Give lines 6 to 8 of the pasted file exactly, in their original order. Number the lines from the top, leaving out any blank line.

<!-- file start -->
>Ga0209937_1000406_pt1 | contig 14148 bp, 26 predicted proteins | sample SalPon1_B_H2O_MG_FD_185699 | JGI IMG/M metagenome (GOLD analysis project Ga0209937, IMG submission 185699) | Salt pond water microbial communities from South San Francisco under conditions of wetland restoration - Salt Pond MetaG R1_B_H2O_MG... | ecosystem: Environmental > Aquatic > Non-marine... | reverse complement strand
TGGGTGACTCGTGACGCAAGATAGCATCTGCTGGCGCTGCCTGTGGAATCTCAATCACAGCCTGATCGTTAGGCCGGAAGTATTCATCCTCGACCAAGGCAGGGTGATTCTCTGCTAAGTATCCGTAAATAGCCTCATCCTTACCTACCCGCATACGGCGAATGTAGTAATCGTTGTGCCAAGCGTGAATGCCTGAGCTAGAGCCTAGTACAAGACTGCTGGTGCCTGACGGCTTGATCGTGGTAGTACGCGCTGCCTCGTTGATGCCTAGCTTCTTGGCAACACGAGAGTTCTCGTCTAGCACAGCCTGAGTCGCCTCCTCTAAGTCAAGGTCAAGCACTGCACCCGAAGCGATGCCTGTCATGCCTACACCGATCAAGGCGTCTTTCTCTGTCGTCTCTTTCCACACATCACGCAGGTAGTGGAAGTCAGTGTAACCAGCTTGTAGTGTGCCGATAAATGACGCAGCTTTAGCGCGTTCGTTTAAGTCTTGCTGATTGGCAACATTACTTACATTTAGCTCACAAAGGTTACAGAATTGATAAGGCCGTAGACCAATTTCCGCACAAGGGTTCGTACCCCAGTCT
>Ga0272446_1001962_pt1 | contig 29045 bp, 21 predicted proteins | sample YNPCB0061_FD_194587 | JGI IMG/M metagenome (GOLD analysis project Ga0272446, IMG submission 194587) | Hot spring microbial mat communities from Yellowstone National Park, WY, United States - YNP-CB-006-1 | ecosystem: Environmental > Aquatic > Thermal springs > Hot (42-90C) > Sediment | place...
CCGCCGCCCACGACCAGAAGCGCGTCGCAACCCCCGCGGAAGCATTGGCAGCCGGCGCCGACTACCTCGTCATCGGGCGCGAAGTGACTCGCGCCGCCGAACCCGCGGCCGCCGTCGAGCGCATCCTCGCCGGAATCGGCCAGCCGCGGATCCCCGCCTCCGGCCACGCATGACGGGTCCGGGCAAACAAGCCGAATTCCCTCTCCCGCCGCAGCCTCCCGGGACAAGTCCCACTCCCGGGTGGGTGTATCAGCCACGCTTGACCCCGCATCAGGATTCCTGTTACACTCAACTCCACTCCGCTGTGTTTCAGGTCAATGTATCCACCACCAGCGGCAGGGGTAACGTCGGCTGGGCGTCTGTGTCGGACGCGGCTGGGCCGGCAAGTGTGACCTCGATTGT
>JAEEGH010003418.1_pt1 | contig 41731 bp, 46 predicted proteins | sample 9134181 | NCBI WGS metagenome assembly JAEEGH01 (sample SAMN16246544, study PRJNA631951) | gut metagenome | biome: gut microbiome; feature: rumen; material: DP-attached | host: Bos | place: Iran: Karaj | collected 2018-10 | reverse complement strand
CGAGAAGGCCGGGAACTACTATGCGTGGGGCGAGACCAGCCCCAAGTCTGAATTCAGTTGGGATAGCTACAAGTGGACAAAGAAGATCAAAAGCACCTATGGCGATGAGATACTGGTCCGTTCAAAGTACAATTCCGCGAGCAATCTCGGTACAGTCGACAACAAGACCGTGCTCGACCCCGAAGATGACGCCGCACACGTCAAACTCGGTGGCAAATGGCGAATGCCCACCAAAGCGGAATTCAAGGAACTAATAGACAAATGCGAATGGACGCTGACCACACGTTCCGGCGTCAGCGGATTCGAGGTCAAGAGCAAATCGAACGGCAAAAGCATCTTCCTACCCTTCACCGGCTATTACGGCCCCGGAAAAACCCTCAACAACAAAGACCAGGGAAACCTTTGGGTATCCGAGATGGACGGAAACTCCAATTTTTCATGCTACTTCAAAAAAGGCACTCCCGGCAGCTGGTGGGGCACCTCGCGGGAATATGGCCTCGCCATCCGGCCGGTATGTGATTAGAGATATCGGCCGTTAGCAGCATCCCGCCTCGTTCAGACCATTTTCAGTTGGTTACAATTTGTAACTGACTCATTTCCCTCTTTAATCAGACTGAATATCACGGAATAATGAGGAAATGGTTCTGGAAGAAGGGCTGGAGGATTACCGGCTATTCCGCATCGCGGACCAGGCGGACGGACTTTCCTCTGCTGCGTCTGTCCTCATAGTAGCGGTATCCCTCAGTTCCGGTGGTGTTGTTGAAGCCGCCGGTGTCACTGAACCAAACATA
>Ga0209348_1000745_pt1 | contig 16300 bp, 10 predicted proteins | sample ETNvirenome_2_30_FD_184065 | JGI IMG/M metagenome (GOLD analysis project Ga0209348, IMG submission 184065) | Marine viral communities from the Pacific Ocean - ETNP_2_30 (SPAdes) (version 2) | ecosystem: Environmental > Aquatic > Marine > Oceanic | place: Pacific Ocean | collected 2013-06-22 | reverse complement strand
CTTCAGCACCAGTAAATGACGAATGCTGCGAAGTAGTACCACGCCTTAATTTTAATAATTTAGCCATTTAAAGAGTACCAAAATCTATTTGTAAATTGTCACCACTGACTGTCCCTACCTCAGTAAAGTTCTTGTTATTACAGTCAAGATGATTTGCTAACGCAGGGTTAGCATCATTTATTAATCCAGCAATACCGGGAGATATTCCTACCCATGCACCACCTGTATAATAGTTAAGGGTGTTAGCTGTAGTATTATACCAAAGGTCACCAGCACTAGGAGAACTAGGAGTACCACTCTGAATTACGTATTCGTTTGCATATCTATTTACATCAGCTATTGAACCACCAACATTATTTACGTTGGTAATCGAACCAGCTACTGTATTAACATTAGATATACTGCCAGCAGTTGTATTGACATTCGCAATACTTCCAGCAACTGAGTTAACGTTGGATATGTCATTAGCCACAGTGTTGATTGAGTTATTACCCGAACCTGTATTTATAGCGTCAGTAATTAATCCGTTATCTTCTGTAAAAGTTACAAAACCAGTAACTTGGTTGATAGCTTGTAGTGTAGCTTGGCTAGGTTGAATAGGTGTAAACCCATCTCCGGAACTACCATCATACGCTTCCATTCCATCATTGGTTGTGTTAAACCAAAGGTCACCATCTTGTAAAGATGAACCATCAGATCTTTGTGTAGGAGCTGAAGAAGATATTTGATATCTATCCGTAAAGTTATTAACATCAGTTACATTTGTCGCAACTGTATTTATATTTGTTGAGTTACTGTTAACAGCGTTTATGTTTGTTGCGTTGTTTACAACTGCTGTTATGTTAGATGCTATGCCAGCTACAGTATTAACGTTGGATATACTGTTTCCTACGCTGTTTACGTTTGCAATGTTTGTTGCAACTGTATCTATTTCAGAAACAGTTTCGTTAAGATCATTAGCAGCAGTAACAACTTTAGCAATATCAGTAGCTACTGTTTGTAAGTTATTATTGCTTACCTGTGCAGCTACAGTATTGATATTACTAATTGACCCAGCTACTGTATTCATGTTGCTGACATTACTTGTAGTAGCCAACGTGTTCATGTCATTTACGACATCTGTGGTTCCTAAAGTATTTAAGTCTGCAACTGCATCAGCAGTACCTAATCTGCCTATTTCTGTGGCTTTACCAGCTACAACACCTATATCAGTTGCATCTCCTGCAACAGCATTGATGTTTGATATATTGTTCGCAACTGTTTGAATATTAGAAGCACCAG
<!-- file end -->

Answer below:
CGAGAAGGCCGGGAACTACTATGCGTGGGGCGAGACCAGCCCCAAGTCTGAATTCAGTTGGGATAGCTACAAGTGGACAAAGAAGATCAAAAGCACCTATGGCGATGAGATACTGGTCCGTTCAAAGTACAATTCCGCGAGCAATCTCGGTACAGTCGACAACAAGACCGTGCTCGACCCCGAAGATGACGCCGCACACGTCAAACTCGGTGGCAAATGGCGAATGCCCACCAAAGCGGAATTCAAGGAACTAATAGACAAATGCGAATGGACGCTGACCACACGTTCCGGCGTCAGCGGATTCGAGGTCAAGAGCAAATCGAACGGCAAAAGCATCTTCCTACCCTTCACCGGCTATTACGGCCCCGGAAAAACCCTCAACAACAAAGACCAGGGAAACCTTTGGGTATCCGAGATGGACGGAAACTCCAATTTTTCATGCTACTTCAAAAAAGGCACTCCCGGCAGCTGGTGGGGCACCTCGCGGGAATATGGCCTCGCCATCCGGCCGGTATGTGATTAGAGATATCGGCCGTTAGCAGCATCCCGCCTCGTTCAGACCATTTTCAGTTGGTTACAATTTGTAACTGACTCATTTCCCTCTTTAATCAGACTGAATATCACGGAATAATGAGGAAATGGTTCTGGAAGAAGGGCTGGAGGATTACCGGCTATTCCGCATCGCGGACCAGGCGGACGGACTTTCCTCTGCTGCGTCTGTCCTCATAGTAGCGGTATCCCTCAGTTCCGGTGGTGTTGTTGAAGCCGCCGGTGTCACTGAACCAAACATA
>Ga0209348_1000745_pt1 | contig 16300 bp, 10 predicted proteins | sample ETNvirenome_2_30_FD_184065 | JGI IMG/M metagenome (GOLD analysis project Ga0209348, IMG submission 184065) | Marine viral communities from the Pacific Ocean - ETNP_2_30 (SPAdes) (version 2) | ecosystem: Environmental > Aquatic > Marine > Oceanic | place: Pacific Ocean | collected 2013-06-22 | reverse complement strand
CTTCAGCACCAGTAAATGACGAATGCTGCGAAGTAGTACCACGCCTTAATTTTAATAATTTAGCCATTTAAAGAGTACCAAAATCTATTTGTAAATTGTCACCACTGACTGTCCCTACCTCAGTAAAGTTCTTGTTATTACAGTCAAGATGATTTGCTAACGCAGGGTTAGCATCATTTATTAATCCAGCAATACCGGGAGATATTCCTACCCATGCACCACCTGTATAATAGTTAAGGGTGTTAGCTGTAGTATTATACCAAAGGTCACCAGCACTAGGAGAACTAGGAGTACCACTCTGAATTACGTATTCGTTTGCATATCTATTTACATCAGCTATTGAACCACCAACATTATTTACGTTGGTAATCGAACCAGCTACTGTATTAACATTAGATATACTGCCAGCAGTTGTATTGACATTCGCAATACTTCCAGCAACTGAGTTAACGTTGGATATGTCATTAGCCACAGTGTTGATTGAGTTATTACCCGAACCTGTATTTATAGCGTCAGTAATTAATCCGTTATCTTCTGTAAAAGTTACAAAACCAGTAACTTGGTTGATAGCTTGTAGTGTAGCTTGGCTAGGTTGAATAGGTGTAAACCCATCTCCGGAACTACCATCATACGCTTCCATTCCATCATTGGTTGTGTTAAACCAAAGGTCACCATCTTGTAAAGATGAACCATCAGATCTTTGTGTAGGAGCTGAAGAAGATATTTGATATCTATCCGTAAAGTTATTAACATCAGTTACATTTGTCGCAACTGTATTTATATTTGTTGAGTTACTGTTAACAGCGTTTATGTTTGTTGCGTTGTTTACAACTGCTGTTATGTTAGATGCTATGCCAGCTACAGTATTAACGTTGGATATACTGTTTCCTACGCTGTTTACGTTTGCAATGTTTGTTGCAACTGTATCTATTTCAGAAACAGTTTCGTTAAGATCATTAGCAGCAGTAACAACTTTAGCAATATCAGTAGCTACTGTTTGTAAGTTATTATTGCTTACCTGTGCAGCTACAGTATTGATATTACTAATTGACCCAGCTACTGTATTCATGTTGCTGACATTACTTGTAGTAGCCAACGTGTTCATGTCATTTACGACATCTGTGGTTCCTAAAGTATTTAAGTCTGCAACTGCATCAGCAGTACCTAATCTGCCTATTTCTGTGGCTTTACCAGCTACAACACCTATATCAGTTGCATCTCCTGCAACAGCATTGATGTTTGATATATTGTTCGCAACTGTTTGAATATTAGAAGCACCAG